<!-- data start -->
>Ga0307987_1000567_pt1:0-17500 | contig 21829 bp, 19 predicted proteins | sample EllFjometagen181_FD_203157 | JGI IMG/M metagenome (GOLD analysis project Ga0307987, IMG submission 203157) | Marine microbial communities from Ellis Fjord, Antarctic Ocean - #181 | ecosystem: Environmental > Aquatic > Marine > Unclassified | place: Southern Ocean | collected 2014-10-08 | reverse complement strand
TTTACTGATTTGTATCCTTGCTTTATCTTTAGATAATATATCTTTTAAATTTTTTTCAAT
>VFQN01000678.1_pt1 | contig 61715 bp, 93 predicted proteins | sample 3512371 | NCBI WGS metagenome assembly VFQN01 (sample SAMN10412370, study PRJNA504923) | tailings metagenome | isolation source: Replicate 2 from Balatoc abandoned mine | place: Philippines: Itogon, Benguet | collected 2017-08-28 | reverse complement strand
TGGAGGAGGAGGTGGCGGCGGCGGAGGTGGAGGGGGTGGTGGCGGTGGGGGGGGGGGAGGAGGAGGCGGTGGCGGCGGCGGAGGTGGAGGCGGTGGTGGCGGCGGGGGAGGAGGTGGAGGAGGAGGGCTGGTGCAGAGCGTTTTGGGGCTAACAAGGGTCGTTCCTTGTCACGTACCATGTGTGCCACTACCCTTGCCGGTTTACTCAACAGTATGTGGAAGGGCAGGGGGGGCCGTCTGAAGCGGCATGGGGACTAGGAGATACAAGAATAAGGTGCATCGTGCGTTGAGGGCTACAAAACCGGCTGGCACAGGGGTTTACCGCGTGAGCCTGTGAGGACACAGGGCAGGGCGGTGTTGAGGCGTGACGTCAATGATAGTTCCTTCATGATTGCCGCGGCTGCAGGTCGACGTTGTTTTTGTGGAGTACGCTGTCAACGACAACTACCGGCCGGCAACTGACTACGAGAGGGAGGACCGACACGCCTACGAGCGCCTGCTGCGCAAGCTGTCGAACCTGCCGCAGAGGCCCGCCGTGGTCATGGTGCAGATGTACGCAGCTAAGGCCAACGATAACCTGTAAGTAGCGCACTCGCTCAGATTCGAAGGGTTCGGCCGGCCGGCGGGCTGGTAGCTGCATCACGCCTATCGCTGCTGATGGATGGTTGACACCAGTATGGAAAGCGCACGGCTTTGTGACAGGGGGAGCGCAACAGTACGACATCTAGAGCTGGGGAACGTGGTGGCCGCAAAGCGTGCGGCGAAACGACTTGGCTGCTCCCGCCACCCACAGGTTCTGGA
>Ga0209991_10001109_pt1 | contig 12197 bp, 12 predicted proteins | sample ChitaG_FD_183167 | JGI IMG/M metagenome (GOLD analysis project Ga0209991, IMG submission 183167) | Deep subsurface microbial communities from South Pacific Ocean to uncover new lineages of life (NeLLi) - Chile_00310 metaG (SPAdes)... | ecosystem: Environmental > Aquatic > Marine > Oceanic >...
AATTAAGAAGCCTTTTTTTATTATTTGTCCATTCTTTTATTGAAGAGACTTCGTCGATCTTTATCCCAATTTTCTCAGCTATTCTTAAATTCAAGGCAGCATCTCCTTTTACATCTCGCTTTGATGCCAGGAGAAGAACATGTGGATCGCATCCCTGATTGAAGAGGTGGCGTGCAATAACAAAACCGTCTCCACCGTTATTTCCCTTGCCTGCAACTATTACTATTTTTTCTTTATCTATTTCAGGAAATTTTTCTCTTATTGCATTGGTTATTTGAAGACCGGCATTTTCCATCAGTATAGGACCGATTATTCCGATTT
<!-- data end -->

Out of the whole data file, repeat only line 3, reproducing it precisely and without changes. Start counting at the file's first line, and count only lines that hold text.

>VFQN01000678.1_pt1 | contig 61715 bp, 93 predicted proteins | sample 3512371 | NCBI WGS metagenome assembly VFQN01 (sample SAMN10412370, study PRJNA504923) | tailings metagenome | isolation source: Replicate 2 from Balatoc abandoned mine | place: Philippines: Itogon, Benguet | collected 2017-08-28 | reverse complement strand